Rocco’s modern life - Olga Polizzi7 June 2016
Rocco Forte Hotel’s chief designer, Olga Polizzi, is responsible for the design and refurbishment of over 400 hotel rooms a year. Her most recent project, the Assila Hotel in Jeddah, is set to open this year.
When my brother [Sir Rocco Forte] and I began Rocco Forte Hotels, we started small. We bought one hotel at a time, with the intention of letting every property keep its own name. It's really quite difficult to decide, in a way, whether you want the brand to stand out or have the hotel itself, and the name it carries, to be the really important part of what you're doing. The result has been that a lot of our properties are quite well-known now, like Browns and the Balmoral, and rather than just being Rocco-Forte-branded hotels, they've retained their individuality.
I would have hated to have designed every hotel in the same way, much less to have a sort of 'house style'. It would have been rather dull; boring for the guests, boring for me. I think it's quite nice to wake up in a country and think, 'Oh, I'm in Rome' or 'I'm in Scotland' and have a feel of the place you're in. And I think it's a little bit old-hat, having a style that goes through every single country. By that point, you cannot use local artisans, and we do a lot of that.
One of my chief inspirations has been the work of Philippe Starck. Even though my style isn't at all like his, he was pioneering in the sense that when he got involved in a hotel's interior design, it was no longer ordinary; he'd suddenly put in something slightly mad, or very different. Before Starck, hotels had been the same for years and years, to the extent that you would never have wanted your house to look like one, at least not in the old days. Now, they're often ahead of the game in that respect, and quite a lot of people write in to us and say, 'Where did you get this', or 'What colour paint is that?'.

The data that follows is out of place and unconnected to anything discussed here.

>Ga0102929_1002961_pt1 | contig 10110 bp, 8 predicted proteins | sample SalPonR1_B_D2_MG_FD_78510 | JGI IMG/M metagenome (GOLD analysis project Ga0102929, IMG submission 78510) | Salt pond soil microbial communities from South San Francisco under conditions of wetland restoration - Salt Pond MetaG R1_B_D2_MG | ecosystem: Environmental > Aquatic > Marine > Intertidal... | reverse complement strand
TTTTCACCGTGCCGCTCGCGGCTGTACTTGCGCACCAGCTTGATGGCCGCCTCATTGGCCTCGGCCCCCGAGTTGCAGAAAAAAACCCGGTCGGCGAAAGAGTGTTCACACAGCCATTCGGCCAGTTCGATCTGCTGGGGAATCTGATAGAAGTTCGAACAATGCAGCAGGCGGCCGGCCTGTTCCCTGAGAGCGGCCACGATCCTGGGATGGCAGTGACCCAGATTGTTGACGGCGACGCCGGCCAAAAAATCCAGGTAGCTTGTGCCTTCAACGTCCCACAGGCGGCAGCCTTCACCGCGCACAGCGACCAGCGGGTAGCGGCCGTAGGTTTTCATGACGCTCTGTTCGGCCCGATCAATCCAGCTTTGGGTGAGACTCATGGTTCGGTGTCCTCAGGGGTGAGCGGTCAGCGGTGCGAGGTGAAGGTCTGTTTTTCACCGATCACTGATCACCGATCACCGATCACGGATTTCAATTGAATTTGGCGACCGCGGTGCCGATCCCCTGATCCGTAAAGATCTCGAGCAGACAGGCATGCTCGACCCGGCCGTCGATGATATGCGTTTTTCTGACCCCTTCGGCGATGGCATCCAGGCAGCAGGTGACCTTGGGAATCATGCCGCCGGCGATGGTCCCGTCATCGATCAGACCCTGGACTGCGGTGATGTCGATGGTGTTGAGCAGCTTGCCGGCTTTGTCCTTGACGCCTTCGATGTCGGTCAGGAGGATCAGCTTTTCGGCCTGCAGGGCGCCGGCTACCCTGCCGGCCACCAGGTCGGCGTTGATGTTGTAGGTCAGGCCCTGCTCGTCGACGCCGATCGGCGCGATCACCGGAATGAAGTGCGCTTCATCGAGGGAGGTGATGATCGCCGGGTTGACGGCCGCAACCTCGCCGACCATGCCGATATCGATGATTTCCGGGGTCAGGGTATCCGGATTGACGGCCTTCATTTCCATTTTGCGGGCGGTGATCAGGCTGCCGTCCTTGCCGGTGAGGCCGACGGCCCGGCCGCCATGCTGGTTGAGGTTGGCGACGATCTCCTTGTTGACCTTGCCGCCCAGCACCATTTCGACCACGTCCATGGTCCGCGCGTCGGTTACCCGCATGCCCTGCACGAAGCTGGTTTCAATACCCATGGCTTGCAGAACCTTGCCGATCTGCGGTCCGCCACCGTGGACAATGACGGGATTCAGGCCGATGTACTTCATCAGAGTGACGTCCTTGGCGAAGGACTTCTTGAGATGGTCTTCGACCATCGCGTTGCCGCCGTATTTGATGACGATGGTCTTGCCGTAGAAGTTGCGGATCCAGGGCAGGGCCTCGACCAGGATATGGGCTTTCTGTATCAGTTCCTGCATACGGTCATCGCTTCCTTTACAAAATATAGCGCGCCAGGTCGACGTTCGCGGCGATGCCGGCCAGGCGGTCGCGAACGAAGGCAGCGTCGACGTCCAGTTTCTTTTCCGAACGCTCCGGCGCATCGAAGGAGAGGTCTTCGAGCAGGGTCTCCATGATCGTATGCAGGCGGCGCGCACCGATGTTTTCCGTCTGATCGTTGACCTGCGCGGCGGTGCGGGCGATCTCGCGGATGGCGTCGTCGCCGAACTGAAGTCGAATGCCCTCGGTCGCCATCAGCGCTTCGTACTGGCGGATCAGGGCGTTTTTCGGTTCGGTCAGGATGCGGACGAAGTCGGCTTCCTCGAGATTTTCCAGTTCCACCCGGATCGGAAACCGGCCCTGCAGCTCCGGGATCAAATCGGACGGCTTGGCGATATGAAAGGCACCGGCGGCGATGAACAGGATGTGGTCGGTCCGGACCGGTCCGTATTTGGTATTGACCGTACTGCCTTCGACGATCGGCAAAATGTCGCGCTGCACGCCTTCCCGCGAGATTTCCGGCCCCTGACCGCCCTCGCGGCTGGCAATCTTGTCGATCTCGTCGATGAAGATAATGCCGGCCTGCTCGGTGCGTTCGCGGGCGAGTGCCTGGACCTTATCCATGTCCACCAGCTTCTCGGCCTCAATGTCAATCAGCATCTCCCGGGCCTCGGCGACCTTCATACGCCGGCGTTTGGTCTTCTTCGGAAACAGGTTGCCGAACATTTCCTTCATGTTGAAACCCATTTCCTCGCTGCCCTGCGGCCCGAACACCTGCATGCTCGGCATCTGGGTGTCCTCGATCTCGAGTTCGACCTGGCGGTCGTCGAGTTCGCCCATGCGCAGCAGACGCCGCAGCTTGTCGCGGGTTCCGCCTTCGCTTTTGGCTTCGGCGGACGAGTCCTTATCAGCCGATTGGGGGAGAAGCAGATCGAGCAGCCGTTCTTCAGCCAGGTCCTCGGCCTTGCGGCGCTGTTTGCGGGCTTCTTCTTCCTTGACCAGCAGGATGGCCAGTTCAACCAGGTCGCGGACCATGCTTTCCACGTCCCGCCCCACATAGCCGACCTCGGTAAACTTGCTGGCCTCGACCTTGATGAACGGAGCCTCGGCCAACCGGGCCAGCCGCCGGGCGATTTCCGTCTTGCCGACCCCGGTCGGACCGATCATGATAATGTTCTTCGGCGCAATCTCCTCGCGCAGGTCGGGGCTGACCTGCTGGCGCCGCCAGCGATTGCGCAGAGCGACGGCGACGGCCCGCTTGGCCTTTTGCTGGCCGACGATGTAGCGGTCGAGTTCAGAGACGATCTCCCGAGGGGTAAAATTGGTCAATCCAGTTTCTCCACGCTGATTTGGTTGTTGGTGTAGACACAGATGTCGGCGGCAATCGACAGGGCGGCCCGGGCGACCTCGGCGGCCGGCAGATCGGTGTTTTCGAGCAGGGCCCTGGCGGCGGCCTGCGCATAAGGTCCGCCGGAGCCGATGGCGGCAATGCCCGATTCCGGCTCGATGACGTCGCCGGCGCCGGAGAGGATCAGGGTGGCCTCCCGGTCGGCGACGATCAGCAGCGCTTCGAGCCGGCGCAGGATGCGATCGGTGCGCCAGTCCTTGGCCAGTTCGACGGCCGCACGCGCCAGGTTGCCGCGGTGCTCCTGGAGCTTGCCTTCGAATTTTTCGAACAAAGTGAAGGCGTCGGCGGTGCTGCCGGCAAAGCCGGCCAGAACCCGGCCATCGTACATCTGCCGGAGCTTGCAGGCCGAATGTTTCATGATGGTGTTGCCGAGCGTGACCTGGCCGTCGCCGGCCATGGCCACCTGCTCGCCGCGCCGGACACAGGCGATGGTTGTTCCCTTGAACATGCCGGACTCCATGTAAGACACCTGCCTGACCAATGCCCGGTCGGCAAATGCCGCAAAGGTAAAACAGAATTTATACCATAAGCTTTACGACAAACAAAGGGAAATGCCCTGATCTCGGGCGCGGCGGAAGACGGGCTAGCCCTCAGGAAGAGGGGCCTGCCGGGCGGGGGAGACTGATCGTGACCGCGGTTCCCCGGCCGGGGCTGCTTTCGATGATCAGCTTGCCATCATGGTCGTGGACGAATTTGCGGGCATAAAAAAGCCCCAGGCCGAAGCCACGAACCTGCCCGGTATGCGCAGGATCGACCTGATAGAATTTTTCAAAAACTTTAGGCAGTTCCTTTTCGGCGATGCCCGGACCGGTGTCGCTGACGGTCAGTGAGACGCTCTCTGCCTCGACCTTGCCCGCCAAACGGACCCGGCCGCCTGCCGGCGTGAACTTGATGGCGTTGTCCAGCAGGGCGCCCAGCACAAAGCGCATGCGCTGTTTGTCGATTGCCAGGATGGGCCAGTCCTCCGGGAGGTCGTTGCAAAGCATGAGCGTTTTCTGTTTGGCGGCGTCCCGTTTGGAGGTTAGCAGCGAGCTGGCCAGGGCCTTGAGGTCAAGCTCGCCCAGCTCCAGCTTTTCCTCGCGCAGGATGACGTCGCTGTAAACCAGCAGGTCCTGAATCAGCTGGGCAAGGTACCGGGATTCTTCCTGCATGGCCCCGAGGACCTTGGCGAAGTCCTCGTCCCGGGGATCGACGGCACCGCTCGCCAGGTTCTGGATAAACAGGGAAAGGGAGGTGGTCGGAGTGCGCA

I also work quite a lot with Martin Brudnizki, who's done a lot of restaurants and clubs all over London. I've loved his designs since I first encountered his work as head designer for David Collins. Then he left to start his own firm, and the first really big job he did with us was on the design of the Villa Kennedy. It's quite difficult to choose a designer to collaborate with on a hotel like that, especially since we do a lot of the work in-house; there's only five of us in the office, so we need a big group of people to do the thousands of drawings necessary for a new hotel. And so I would find it quite hard working with somebody I don't know or I don't fully trust.
With Martin, though, it's nice. We can bounce ideas off of one another, and he's got a very Scandinavian, clean look in his design aesthetic, which I quite like. That's very much in evidence in our latest collaboration, the Assila Hotel in Jeddah. It's very different from every other hotel in Saudi Arabia. It's contemporary but yet has a sort of warmth to it. It's very clean; it's got wonderful colours. We've used a lot of white marble, so you walk in and there's a coolness compared with the temperature outside. And yet, all the while, we've used lighting that recalls the region, and a lot of Arabic patterns on all the carpets. So there's a feeling that you are somewhere warm, somewhere different, somewhere - hopefully - that feels like Saudi Arabia.
Show great promise
There are certain things that you see in a great many hotels in the Middle East: the ornate chandeliers, the huge atriums. In my opinion, the look that's achieved is very impersonal, and too glitzy for my taste. I think guests from the region, as they travel around the world more and more, are beginning to appreciate designs that are a little bit more rooted in the world around them.
When it comes to the hotels I work on, I always start with the comfort. A room has to have a comfortable bed, good lighting to read by, enough cupboard space. It's got to have really good bathrooms and enough room to set your bags down. You've got to see your television properly. All of these things have to be thought through. In the end, I want people to go and think, 'You know, I want to go back to this hotel. It's rather amazing, it's different and I'm interested in what I'm seeing.'
It's difficult to talk about my work - I often don't know why I do things. But you've got to be brave and make a decision, and go that way and stick to it. I'm always my biggest critic on hotels but I think the Assila Hotel works. And I hope it's going to be liked.
Interview by Greg Noone.